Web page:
The Damned @ Brixton Academy, London

26th November, 2016
Review by Jarod Lawley

The Damned

It’s never a  surprise to hear that The Damned are playing London again, but this year, it’s been a bit more special. After playing the Royal Albert Hall, which they were previously banned from, the punk crew return to Brixton Academy- an ambitious sized venue for a band who in their hey-day were used to playing venues the size of the considerably smaller Kentish Town Forum.

Tonight opens on a softer note. Penetration play their brand of up-beat, slightly psychedelic post-punk to what begins as a very small crowd.

I’m uncertain whether this band was a good choice. They ‘chill out’ the crowd rather than warm them up. Even their cover of The Buzzcock’s “Nostalgia” sounds incredibly laid back.

Don’t get me wrong, they play extremely well. Their varied set list is tight and they look great on the very small parameter of the stage they’ve been assigned. Frontwoman Pauline Murray seems nervous however, and gives no crowd interaction.

Overall, they were a quality group that I’m sure plenty of people went home and checked out, but they were not what the majority of people at a punk gig were hungry for.

After a lengthy turnaround, it’s time for the fathers of punk.

‘Turn that shit off’ shouts The Damned’s Captain Sensible, remarking about the cheesy, ELP intro music of “Fanfare for the Common Man” before he strides onto stage in his signature shades and beret.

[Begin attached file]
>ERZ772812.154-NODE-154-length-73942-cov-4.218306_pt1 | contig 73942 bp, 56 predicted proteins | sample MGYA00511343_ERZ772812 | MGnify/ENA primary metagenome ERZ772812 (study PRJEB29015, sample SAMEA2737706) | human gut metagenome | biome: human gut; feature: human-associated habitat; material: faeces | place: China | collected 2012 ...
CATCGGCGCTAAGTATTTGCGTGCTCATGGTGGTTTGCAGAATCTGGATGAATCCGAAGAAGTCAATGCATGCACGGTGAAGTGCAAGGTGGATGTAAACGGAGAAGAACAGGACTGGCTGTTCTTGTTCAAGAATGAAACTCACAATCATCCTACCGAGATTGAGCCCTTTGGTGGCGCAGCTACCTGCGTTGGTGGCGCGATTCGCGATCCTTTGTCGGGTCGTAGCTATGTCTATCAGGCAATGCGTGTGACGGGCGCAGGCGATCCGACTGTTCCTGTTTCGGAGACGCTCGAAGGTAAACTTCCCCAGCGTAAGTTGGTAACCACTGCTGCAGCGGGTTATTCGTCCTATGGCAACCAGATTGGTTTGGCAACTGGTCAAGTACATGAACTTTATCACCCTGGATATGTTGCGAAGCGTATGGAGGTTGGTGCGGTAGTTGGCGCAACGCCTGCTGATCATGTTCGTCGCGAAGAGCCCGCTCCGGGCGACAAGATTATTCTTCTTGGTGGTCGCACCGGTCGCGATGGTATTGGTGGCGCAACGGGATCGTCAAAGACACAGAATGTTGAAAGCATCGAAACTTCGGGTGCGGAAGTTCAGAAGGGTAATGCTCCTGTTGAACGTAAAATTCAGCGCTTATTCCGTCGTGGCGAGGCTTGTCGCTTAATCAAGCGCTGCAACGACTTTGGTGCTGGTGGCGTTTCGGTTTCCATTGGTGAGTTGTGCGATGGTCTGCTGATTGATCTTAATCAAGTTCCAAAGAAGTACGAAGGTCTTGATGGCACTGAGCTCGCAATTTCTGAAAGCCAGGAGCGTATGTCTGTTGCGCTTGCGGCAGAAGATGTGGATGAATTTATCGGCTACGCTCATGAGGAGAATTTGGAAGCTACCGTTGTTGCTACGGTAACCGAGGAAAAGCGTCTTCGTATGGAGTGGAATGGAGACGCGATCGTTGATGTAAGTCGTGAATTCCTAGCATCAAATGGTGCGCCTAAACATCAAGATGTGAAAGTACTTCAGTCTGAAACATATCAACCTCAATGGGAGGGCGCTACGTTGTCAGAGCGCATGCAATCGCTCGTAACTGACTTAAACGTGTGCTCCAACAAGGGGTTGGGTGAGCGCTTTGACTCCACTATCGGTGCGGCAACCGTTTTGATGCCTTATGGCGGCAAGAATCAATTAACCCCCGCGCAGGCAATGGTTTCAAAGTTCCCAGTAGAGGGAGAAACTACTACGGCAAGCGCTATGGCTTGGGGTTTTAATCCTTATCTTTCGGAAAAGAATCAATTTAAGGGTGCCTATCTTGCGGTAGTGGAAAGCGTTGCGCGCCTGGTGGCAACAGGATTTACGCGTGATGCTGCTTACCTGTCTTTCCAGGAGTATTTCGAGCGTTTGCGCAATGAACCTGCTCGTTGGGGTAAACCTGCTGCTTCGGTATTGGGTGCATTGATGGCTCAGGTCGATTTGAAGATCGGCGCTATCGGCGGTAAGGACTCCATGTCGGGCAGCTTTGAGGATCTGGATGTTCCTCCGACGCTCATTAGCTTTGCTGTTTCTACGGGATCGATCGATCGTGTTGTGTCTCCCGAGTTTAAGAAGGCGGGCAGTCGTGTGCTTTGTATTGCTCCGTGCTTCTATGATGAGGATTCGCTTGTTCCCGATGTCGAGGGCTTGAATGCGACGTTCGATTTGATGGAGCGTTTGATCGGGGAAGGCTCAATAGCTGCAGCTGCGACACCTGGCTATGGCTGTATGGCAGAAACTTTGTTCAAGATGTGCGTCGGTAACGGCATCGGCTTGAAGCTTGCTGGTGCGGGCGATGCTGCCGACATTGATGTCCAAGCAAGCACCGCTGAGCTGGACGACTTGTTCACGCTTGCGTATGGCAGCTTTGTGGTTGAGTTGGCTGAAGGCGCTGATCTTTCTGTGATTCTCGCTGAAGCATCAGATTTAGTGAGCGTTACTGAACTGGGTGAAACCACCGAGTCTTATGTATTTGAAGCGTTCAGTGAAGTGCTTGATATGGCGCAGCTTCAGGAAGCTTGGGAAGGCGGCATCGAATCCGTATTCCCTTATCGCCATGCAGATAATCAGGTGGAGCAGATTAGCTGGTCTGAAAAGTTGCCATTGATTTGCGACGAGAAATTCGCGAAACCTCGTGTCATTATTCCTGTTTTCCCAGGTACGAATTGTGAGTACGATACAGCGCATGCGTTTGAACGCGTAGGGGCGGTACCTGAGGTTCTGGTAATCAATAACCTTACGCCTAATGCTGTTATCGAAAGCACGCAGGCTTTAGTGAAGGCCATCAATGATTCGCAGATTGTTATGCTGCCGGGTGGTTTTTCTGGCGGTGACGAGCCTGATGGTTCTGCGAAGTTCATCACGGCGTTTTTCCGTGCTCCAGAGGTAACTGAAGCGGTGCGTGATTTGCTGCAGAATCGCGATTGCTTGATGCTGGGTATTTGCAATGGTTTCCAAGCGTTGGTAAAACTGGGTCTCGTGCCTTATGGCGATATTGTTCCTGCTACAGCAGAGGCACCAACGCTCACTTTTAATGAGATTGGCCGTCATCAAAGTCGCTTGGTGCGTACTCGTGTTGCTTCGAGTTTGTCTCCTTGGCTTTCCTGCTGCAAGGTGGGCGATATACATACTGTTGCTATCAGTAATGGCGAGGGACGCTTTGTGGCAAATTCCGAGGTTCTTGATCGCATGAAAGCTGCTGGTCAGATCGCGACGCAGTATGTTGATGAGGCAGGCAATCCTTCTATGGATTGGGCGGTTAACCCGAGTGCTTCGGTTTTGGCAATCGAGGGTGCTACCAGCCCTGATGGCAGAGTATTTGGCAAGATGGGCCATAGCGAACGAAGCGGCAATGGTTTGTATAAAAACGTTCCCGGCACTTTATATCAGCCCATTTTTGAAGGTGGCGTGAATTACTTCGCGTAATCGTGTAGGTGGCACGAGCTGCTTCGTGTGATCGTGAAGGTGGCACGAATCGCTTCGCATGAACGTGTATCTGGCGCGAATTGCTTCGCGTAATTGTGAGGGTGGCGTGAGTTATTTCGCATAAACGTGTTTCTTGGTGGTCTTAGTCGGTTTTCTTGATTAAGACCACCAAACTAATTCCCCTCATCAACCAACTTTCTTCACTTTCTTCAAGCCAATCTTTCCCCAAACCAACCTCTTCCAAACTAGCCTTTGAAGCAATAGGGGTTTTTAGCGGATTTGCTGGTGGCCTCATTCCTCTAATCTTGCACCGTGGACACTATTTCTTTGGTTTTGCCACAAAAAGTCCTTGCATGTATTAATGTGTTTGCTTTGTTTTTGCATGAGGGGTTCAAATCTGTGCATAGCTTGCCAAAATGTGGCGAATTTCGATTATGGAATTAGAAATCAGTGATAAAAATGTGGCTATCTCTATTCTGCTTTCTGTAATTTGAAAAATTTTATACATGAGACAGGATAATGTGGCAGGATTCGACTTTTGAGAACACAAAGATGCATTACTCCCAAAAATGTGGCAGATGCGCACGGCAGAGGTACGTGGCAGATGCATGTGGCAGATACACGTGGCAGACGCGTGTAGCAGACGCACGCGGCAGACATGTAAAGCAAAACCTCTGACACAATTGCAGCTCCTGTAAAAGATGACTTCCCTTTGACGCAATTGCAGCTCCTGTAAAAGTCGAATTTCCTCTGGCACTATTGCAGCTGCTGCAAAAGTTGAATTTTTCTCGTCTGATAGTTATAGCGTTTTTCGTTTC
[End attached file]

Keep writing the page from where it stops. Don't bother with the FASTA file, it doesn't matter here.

Tonight is about history- the band are celebrating 40 years since their debut, and Sensible begins by telling us of how the band hated the over-indulgent prog of the 70s, before launching into the opening track of their reaction album, Damned Damned Damned.

“Neat Neat Neat” immediately sees beer cups fly and the crowd jump around like maniacs. The band have lost none of their energy over the years and neither have the audience. Frontman Dave Vanian’s voice never fails and his snarls and cries sound as rebellious and smoky as ever.

They speed through their debut in full, only saving “Stab Your Back” and Stooges cover “I Feel Alright” till later in their set. The band then rock through the best numbers of Strawberries before introducing ‘the only real musician’, as trumpet player Chris Coull  joins the motley crue for “Grimly Fiendish”, “Stranger on the Town” and “Alone Again Or”. The band are clearly working through their history, and even Sensible admits, ‘it’s a weird set list tonight’!

Following a set full of so much energy, the encore sees a drop in pace as the band restart with a Jefferson Airplane cover, “White Rabbit”. It’s a poor choice, and an up-tempo track such as “Looking at You”, which was missed out, would have gone down better. However, “Noise Noise Noise” makes a chaotic sign off before the band remain on stage to thank their fans  and wish them a good Christmas. This isn’t very punk, and Sensible knows this, doing a impression of Johnny Rotten – ‘ever get the feeling you’ve been cheated?’ to compensate!

It’s a rare treat to see a band who’ve been touring for decades but still look and sound fantastic on stage. Tonight’s set was a celebration of their triumphant but understated history, and everyone leaves the Academy talking about how it was one of their best London performances in a long time.